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Not only do you have to pay a monthly fee, and not only are the games priced up to $40, but every game has a duration until June 17, 2013. That means even the OnLive faithful will be stabbed through the fucking heart, because even after you buy your games, they can just take them from you.
In all fairness, it might be a rolling end date used as a form of permanent subscription.
If they can rent and sell the games, they'd need to have the database specify an access limit and it'd have to be applied for both options or they'd need to list rentals and sales seperately wich would be a pain in the arse, I imagine that the xbox movie rent/buy system would do the same
Post edited June 22, 2010 by Aliasalpha
Full price games? Argh.
OnLive sounds less appealing the more I read about it.
kiva: OnLive sounds less appealing the more I read about it.

OnLive is altering the deal. Pray they don't alter it any further.
They probably need to cut down the number of users so their servers won't get DDoSed once they finally come out.
I figure they should be able to handle 10 users or so, so they're right on track.
kiva: OnLive sounds less appealing the more I read about it.
Andy_Panthro: OnLive is altering the deal. Pray they don't alter it any further.

The Force is strong with this one. ;-)
I find the overbelly pretty seedy so this isn't much news to me. :)
I don't really understand why this is surprising to anyone. Some people have hailed Cloud gaming as the second coming of Jay Miner, but it was obvious to me that if anything it would lead the market in a less desirable direction for us consumers.
It was always clear that a service like this would depend on subscription fees to keep it running. And obviously the games wouldn't be free - publishers have no reason to ask any less for their games on OnLive than they do on Steam or whatever. So it was always going to be subscriptions + full price for new games. And of course you'd lose access to the games you've, ahem, bought (and your save games, profiles, et.c.) the moment you decided not to subscribe any more.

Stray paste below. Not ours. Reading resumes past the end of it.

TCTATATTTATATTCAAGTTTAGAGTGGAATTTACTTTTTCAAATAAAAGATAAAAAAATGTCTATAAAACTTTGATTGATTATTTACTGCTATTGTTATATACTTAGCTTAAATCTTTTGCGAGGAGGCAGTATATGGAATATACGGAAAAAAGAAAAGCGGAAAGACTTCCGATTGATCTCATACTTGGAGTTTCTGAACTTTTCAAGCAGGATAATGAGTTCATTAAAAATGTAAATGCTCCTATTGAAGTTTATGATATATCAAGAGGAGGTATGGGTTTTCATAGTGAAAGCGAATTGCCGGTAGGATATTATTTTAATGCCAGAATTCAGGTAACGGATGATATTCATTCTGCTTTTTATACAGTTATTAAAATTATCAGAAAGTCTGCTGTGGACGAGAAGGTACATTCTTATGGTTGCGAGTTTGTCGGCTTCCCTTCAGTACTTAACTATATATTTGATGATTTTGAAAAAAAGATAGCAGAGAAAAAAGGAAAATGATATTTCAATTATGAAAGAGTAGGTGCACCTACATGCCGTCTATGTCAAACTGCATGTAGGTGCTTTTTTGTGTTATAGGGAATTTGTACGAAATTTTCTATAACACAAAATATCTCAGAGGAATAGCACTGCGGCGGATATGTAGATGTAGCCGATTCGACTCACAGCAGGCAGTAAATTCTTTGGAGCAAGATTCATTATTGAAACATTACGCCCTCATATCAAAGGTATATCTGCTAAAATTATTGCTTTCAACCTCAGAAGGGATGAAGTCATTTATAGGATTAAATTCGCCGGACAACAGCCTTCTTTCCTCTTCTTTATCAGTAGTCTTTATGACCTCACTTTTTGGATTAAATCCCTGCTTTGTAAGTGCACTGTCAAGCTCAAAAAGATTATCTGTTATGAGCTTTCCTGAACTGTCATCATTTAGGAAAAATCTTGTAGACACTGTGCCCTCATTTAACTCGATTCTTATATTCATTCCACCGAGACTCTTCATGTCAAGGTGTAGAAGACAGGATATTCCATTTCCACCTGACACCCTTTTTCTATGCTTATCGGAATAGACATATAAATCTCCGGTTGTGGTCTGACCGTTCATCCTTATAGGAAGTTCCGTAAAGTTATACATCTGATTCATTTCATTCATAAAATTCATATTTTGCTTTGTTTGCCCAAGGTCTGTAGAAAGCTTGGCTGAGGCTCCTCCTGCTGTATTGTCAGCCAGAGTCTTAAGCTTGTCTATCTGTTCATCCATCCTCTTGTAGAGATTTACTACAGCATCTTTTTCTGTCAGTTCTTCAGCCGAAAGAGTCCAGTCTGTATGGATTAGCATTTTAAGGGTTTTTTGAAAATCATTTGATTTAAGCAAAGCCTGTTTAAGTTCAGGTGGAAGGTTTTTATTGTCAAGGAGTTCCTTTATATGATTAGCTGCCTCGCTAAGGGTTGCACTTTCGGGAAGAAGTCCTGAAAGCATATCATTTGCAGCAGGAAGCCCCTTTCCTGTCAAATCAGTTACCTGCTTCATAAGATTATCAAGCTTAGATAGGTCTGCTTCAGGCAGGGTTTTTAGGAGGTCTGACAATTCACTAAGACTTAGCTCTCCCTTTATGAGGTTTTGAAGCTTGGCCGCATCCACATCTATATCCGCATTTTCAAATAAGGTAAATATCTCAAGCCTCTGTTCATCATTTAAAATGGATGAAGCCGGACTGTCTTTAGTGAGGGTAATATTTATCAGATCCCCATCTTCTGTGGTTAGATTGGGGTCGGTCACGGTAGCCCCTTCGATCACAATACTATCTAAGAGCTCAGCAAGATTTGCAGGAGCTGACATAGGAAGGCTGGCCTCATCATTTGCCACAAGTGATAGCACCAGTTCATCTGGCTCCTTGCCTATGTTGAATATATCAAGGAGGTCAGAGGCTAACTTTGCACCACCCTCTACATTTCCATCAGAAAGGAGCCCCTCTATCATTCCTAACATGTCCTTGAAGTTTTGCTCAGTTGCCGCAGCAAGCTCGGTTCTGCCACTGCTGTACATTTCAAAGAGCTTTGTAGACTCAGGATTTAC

That's a key part of the whole business plan: Keep paying or lose access to your games library and everything you've achieved over the last few years.
Furthermore, I am pretty sure that games will eventually be removed from these services as they became outdated and less profitable. Why waste valuable server resources on games that aren't pulling in the dough?
I haven't tried this system but for now it doen't sound anything appealing to me.
Let's see:
1 - you have to pay fully priced (excessively) games
2 - You have to pay a monthly fee to play the games that you have bought
3 - You never own the games
4 - If you ever get tired of the system, have no more money to pay, etc you lose everything
5 - Join to that some ISP's prices that charge by the ammount of traffic you make
Is there anything else i forgot to mention?
Nope, it doesn't seem as i will ever be attracted to this.
To put things in perspective, here's a quote from a Eurogamer commenter:
"So you're a casual gamer and you really don't have the money to spend on a console or decent PC, so you pay $14.99* a month plus $19.99 for Red Faction and get to play it on you PC. It costs you about $199.99 for one year - or you could buy a 360 Arcade for $149.99 & RFG for $17.73 (taken from Amazon US)."
If this was like GameTap or Metaboli, giving access to every game ever for your $180 with no added fees, this would be a great deal for those that would otherwise buy a few new releases each year at retail prices (which would soon meet or exceed the subscription cost). As it is it's a horrible rip-off that gouges both your wallet and internet connection and leaves you with nothing.
Post edited June 22, 2010 by Arkose
This is like sitting in a gaming club, paying as you play. In other words, you only own .!.
(if you're a girl, you don't have luck with owning that one either)
Onlive is laughably shit on so many levels. I didn't think that anyone would be in such a hurry to make the gaming industry worse than it is already, but they've managed it with aplomb.
Wasnt there some one in the community who got it?
I got in on the early access free trial. The service itself works surprisingly well (very surprisingly well), the pricing scheme... not so much. If the subscription fee also included games, it really wouldn't be that bad, but since it doesn't, I won't be continuing to use it after my free trial expires.